For illustrative purposes, we take our feature set from the previous section, which comprises 1620 columns (each column represents one of the features). Each row of this data set is a single data point representing the feature set at a single moment in time (typically the time of the candle close in traditional assets and cryptocurrencies).

Dealing with missing data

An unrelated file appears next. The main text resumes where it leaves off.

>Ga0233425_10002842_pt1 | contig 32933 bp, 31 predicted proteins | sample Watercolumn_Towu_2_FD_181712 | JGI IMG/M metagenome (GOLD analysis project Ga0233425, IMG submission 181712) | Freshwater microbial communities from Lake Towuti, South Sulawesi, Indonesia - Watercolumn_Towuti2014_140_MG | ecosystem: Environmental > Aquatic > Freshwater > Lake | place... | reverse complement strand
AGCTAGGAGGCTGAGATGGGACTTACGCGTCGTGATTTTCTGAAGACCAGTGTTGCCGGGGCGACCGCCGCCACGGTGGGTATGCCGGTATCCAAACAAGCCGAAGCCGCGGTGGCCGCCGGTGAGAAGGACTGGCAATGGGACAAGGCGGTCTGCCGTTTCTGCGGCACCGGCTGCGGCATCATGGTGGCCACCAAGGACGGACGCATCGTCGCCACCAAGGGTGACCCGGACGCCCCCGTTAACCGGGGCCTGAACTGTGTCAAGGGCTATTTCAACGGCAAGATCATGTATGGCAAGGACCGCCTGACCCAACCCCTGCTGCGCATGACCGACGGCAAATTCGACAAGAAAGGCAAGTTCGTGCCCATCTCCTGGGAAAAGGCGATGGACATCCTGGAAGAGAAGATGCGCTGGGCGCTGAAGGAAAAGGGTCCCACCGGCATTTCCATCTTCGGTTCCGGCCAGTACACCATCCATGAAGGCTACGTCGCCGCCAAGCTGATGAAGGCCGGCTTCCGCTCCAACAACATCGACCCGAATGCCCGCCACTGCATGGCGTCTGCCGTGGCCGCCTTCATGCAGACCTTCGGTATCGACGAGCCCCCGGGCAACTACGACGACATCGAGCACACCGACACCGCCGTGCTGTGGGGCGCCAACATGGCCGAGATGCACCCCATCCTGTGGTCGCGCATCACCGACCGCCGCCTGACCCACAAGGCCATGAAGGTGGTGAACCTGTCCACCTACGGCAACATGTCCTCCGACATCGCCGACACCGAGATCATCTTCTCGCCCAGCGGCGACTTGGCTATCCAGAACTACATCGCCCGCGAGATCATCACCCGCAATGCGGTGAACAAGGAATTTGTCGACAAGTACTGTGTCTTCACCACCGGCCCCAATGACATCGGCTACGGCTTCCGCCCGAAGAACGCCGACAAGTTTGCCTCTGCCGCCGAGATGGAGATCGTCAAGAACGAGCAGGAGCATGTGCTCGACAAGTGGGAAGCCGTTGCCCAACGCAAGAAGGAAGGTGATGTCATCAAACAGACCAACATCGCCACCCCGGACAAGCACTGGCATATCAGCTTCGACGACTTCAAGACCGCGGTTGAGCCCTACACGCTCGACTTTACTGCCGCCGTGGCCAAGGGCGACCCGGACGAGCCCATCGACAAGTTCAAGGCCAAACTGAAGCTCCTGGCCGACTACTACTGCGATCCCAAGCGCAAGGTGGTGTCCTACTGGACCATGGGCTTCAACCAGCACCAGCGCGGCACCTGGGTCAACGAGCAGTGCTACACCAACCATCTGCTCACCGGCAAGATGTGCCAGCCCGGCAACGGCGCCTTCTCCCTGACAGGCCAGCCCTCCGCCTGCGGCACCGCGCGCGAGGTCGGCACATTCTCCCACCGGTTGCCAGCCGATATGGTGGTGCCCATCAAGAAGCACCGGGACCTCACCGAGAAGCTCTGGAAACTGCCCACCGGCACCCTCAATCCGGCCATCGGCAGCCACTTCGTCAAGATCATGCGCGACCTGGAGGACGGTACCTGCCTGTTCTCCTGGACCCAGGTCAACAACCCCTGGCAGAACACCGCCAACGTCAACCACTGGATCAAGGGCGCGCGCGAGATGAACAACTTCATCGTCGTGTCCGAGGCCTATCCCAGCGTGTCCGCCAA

The first step of preprocessing this data set is to identify the non-existing data entries and remove them (Figure 5: NaN removal). These are referred to as “NaNs” in data science and their mismanagement is a typical pitfall to early machine learning enthusiasts. NaNs originate from missing data points. These missing data points may be holes in the data set due to difficulty collecting data by the original source, but more commonly in market analytics, NaNs originate from the look-back period associated with the majority of market indicators. For example, the SMA(‘1h’, window=30) computes SMA on 1 hour candles using statistical quantities associated with the previous 30 candles. Thus, the feature requires 30 hours of closing price data points before the SMA(‘1h’, window=30) has sufficient data. Until that point, the data set is filled with NaNs. These NaNs must be properly dealt with or else the parameter space will be incorrectly defined, resulting in poor model performance.